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Keratinophilic Fungi의 分離方法에 關한 硏究

Studies on Baiting Methods for Isolation of Keratinophilic Fungi

대한피부과학회지 1966년 5권 1호 p.23 ~ 50
서치균,
소속 상세정보
서치균 (  ) - 경북대학교 의과대학 피부과학교실

Abstract


There are innumerable known and unknown fungi which inhabit soil, from which the causative organisms of deep mycoses have been isolated from many years, so that the concept of the role of soil as a reservoir of pathogenic fungi has received strong support. But the keratinophilic fungi which are capable of causing superficial dermatomycoses have only recently been isolated.
Even though there are both the membrane filter method and the direct culture method for isolating the keratinophilic fungi from soil, it is extremely difficult to isolate these fungi because there are so many saprophytes which cause contamir ation. However, in 1952, Vanbreuseghem developed a selective method for isolating keratinophilic fungi from soil which is known as the hair=baiting technique. .
By means of this technique, the new species of K. ajelloi and M. cookei including the previously known M. gypseum have been obtained by many workers, and these fungi have been found to be world-wide in distrbution. Some other species of keratinophilic fungi were also isolated in a few different countries.
Since human hair was used as bait by Vanbreuseghem in his technique, it has been used widely by many workers. Up to the present time little research has been done in this field about evaluating or comparing the various keratinaceous materials other than human hair as bait.
The author studied different kinds of keratinaceous materials from various sources to compare the difference in the growth of the keratinophilic fungi. These studies were done with a view to finding a more ideal bait for the isolation of the keratinophilic fungi. The fungi used were of 5 different species of M. gypseum, M.cookei, K. ajelloi, M. vanbreuseghemii, and M. Canis.
The baiting- materials were human scalp hairs from 6 different age groups and axillary and pubic hairs from 2 different age groups of both sexes, 11 different domestic animal hairs, and 2 kinds of birds´ feathers. Horns and hoofs of cattle, pig hoofs and human nails as well as some corn husks, rice and barley stalks, and barks and leaves of some trees were also used as baiting matrials.
By the results of experiments with each fungal species baited with each material, the author chose the better baiting materials composed of horn and hoof of cattle, pig hoof, human nail, body and tail hairs of horse, beard and tail-hairs of black goat, body and tail hairs of dog, female pubic hairs of 20 to 25 year age group, and male scalp hairs of 55 to 60 year age group iti equal parts to see the growth of fungi in natural soil. These were compared with the poorer baiting materials of body and tail hairs of guinea-pig, cat, and rabbit; body hair of mouse, chicken feather, and female axillary hair of 20 to 25 year age group.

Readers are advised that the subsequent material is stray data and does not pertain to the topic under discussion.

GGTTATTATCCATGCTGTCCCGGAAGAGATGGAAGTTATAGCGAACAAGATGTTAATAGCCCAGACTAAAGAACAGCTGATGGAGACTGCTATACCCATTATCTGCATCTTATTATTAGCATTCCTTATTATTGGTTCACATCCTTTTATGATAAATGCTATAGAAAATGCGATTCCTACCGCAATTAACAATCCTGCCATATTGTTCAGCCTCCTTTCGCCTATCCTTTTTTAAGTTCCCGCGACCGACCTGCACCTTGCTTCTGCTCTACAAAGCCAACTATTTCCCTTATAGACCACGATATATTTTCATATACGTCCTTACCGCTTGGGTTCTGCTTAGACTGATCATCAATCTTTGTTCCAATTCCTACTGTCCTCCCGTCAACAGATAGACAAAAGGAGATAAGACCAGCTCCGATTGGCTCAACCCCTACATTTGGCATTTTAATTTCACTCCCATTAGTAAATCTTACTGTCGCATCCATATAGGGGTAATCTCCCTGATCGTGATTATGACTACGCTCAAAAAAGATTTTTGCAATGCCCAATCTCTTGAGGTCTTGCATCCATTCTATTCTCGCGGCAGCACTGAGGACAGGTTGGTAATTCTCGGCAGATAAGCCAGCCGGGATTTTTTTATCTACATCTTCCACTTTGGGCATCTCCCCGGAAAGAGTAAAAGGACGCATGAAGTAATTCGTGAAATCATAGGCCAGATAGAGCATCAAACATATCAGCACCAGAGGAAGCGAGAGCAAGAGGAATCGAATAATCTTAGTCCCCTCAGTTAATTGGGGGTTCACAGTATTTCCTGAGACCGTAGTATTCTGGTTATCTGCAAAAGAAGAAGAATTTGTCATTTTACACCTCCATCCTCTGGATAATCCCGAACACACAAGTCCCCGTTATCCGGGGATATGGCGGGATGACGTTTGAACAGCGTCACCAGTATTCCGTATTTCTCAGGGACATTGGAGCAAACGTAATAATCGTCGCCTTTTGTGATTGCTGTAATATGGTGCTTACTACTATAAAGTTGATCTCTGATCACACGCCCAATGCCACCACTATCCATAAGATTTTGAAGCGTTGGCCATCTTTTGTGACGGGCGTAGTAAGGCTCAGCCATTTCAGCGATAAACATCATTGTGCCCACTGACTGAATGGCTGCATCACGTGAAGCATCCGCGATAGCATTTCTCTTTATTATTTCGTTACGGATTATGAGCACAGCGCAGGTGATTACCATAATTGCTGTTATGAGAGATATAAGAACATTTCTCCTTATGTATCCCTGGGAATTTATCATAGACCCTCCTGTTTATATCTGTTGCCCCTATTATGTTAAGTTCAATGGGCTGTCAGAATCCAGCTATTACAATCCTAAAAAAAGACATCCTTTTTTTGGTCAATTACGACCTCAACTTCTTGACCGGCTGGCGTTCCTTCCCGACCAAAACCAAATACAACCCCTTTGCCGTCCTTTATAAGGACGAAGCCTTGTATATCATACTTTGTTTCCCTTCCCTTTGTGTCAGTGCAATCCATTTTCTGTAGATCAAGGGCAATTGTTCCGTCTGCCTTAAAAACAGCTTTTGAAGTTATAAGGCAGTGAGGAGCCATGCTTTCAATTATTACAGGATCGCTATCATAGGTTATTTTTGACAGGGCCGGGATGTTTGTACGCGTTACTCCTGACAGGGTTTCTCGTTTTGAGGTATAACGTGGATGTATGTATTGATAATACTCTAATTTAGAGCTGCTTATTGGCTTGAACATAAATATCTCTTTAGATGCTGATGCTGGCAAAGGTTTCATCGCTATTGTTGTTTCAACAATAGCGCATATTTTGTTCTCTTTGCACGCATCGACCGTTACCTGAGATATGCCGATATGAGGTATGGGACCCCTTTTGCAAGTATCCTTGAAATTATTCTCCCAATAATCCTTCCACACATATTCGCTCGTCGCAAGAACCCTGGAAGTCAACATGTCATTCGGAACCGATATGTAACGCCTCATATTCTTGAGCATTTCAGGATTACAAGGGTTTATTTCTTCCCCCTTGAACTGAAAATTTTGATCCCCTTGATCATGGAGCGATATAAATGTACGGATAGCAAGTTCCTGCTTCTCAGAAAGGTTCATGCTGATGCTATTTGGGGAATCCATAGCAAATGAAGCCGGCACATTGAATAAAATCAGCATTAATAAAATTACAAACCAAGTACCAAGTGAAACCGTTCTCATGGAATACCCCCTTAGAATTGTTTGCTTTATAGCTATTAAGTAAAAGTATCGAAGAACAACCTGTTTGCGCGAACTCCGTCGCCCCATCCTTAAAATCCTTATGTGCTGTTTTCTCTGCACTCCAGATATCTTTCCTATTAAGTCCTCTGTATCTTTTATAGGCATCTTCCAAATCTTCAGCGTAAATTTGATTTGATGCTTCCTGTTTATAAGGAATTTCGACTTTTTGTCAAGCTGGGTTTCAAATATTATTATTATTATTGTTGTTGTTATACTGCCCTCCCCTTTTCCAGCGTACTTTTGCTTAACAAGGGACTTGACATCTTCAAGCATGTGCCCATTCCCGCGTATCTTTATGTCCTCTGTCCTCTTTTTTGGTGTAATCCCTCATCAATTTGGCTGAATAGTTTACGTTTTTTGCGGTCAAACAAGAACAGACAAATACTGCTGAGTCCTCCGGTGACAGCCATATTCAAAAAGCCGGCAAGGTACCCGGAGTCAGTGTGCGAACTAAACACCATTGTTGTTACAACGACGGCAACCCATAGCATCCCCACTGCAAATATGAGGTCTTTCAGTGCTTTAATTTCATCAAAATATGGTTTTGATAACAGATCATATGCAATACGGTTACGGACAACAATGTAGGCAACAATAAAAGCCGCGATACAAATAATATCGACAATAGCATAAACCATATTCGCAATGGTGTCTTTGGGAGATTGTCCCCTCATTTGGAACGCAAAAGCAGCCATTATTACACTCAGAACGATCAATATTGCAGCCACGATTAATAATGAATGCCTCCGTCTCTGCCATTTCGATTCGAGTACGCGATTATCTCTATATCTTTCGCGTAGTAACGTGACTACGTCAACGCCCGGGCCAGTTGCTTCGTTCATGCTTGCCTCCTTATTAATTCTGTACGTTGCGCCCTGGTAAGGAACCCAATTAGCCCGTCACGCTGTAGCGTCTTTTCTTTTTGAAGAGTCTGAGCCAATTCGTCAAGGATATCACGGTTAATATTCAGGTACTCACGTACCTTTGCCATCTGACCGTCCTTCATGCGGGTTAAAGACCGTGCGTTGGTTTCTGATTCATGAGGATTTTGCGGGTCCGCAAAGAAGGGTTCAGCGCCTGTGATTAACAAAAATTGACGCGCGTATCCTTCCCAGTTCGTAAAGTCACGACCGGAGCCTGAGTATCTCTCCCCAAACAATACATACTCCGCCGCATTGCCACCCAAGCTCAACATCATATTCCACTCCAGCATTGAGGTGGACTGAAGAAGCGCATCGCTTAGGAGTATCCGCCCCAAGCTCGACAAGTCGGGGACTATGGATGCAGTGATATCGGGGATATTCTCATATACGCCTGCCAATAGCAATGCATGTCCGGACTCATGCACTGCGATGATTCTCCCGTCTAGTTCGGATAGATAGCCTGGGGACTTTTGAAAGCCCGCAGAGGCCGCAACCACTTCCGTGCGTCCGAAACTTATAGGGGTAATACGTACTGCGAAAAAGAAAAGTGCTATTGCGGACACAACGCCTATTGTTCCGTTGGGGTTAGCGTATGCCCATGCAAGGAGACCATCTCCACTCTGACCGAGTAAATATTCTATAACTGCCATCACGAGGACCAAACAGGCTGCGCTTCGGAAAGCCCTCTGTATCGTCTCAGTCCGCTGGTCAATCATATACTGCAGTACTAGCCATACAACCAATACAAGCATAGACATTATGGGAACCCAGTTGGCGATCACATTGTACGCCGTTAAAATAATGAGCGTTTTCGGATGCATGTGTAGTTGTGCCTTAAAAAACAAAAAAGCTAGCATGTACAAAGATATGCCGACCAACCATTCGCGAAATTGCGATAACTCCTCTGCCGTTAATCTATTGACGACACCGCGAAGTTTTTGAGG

Conclusions

1. Every keratinaceous materials could be used as bait, but the best materials were as follows, human nails and human pubic hairs and the hairs, horns and hoofs of the larger animals. Pathological scales and hairs of small animals were particularly poor baiting materials.
2. Among the hairs of human beings, pubic hairs were the best, regardless of sex and age. Scalp hairs of aged males were also better.
3. The growth of M. gypseum, M. cookei, and K. ajelloi was rapid and luxuriant but M. vanbreuseghemii and M. canis was delayed and poor.
4. M. gypseum, M. cookei, and K. ajelloi grew best on tail hairs of cattle and horse and goat beard, amongst the various animal hairs used, but were slower ,rowing and longer lasting on hairs of pig body and cattle tail.
5. Small animal hairs showed poor results in growth ´regardless of any of the 5 fungal species.
6. M. vanbreuseghemii were well baited on the body hairs of horses, and on the beard and body hairs of white goats. While M. canis were well baited on horse body hairs and on tail hairs of black and white goats.
7. Birds´ feathers were better baits than the hairs of small animals.
8. Better results were obtained from horns and hoofs of cattle and pig hoofs than with human nails in the growth of M. gypseum, M. cookei and K. ajelloi.
In contrast, human nails were better than horns and hoofs of cattle and hoofs of pig in the growth of M. vanbreuseghemii and M. canis. Human toe nails were the best for the growth of M. canis.
9. Poor results were obtained from psoriatic scales and callus with all 5 species of fungi, except with M. vanbreuseghemii which showed good growth on callus materials.
10. No growths were observed on corn husks, ricer and barley stalks, and on the barks and leaves of trees.
11.It was better to use baiting materials mixed together, than to use them each.
12. It was found that the mixture in equal parts of horns and hoofs of cattle, pig hoofs, human nails, body and tail hairs of horse, beard and tail hairs of black goat, body and tail hairs of dog, female pubic hairs of 20 to 25 year age group,and male scalp hairs of 55 to 60 year age group was the best baiting materials. This mixture showed rapid growth of fungi, and the characteristic growth of each fungus cou´. i be observed with naked eyes.
13. There was a 2 or 3 days difference between the growth noted with the naked eyes and those with the stereoscopic microscope.
14. Perforating organ vas formed in the thick hair filaments, but not observed in the thin ones and in keratinaceous materials other than hairs.

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